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Protection of the individual rights of personal freedom, privacy, dignity and property is a central plank of the law. Clearly, police searches intrude upon those rights. The law of search and seizure attempts to strike a balance between the community interest in effective law enforcement and the maintenance of individual rights and freedoms.

A network of Commonwealth and State legislation sets out the specific circumstances in which the police may stop and search a person or vehicle,and/or enter a private place and seize evidence. As well as outlining the nature of police powers, the law also sets out the way in which the powers must be exercised.

In Queensland, the primary pieces of legislation which govern search and seizure are the Police Powers and Responsibilities Act 2000 (Qld), the Drugs Misuse Act 1986 (Qld) and the Criminal Code (Qld). The Crimes Act 1914 (Cth)also contains provisions relevant to search and seizure under commonwealth law.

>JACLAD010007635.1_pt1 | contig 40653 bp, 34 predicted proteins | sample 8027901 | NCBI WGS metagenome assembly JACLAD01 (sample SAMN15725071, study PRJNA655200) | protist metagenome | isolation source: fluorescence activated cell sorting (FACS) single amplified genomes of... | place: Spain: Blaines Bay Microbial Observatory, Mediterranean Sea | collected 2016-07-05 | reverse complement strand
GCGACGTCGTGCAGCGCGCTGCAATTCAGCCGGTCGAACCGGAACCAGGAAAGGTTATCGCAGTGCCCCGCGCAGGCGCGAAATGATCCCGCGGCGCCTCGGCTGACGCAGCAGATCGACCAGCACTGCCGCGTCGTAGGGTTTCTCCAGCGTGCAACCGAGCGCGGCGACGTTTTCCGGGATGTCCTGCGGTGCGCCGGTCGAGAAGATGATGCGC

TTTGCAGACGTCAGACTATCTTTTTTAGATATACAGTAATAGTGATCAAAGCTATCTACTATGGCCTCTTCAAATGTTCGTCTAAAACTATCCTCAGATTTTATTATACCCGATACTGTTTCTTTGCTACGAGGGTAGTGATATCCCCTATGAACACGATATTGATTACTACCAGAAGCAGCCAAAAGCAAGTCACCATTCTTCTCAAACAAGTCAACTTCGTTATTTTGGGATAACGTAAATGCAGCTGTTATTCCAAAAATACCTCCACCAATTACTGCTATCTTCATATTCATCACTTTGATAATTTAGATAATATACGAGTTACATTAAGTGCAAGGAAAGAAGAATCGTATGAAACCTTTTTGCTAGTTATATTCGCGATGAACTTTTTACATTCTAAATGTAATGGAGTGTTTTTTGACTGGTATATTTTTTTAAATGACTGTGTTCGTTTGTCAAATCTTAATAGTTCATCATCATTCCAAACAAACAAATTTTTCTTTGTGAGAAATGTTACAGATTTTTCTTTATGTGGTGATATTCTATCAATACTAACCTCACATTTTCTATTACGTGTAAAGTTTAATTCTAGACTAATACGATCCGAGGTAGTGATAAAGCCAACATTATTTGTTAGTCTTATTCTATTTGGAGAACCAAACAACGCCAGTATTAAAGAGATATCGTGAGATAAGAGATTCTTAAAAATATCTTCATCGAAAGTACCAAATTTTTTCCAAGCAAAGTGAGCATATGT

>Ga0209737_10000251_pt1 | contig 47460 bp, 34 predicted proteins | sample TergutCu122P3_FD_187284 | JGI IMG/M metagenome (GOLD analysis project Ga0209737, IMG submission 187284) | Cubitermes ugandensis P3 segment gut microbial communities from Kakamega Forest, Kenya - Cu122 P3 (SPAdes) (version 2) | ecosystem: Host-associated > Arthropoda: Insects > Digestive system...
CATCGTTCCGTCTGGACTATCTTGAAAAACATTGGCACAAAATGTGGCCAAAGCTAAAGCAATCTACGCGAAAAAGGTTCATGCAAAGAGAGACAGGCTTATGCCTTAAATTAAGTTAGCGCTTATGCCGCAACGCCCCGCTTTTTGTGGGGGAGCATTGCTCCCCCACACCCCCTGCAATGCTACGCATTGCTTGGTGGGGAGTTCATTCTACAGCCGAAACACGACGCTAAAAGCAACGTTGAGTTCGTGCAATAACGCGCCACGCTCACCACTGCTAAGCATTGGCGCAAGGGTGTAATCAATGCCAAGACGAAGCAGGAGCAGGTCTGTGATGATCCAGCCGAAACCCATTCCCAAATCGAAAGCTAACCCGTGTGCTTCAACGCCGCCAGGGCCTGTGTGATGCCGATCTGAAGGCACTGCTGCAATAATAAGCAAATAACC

In the event that you believe that your property has been wrongfully seized,there are a number of ways in which you can apply for its return at law. It is important to realise that searches without a warrant may be justifiable in certain circumstances. 


Legal Rights and Duties of the Police

The police have no general power to randomly stop and search people, or their homes. However, legislation exists that permits the police to search persons,places and vehicles when investigating crime. Such searches may occur either with or without a search warrant.